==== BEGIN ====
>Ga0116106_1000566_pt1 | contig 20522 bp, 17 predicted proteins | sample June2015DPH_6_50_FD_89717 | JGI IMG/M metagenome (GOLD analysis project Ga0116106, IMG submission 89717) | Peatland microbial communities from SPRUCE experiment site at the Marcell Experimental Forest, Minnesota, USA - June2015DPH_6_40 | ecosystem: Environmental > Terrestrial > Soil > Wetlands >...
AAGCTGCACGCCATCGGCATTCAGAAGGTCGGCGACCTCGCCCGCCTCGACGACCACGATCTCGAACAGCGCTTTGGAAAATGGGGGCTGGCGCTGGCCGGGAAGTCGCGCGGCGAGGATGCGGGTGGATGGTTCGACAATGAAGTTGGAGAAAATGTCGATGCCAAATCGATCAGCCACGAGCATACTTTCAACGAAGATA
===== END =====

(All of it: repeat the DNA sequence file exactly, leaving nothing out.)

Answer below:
>Ga0116106_1000566_pt1 | contig 20522 bp, 17 predicted proteins | sample June2015DPH_6_50_FD_89717 | JGI IMG/M metagenome (GOLD analysis project Ga0116106, IMG submission 89717) | Peatland microbial communities from SPRUCE experiment site at the Marcell Experimental Forest, Minnesota, USA - June2015DPH_6_40 | ecosystem: Environmental > Terrestrial > Soil > Wetlands >...
AAGCTGCACGCCATCGGCATTCAGAAGGTCGGCGACCTCGCCCGCCTCGACGACCACGATCTCGAACAGCGCTTTGGAAAATGGGGGCTGGCGCTGGCCGGGAAGTCGCGCGGCGAGGATGCGGGTGGATGGTTCGACAATGAAGTTGGAGAAAATGTCGATGCCAAATCGATCAGCCACGAGCATACTTTCAACGAAGATA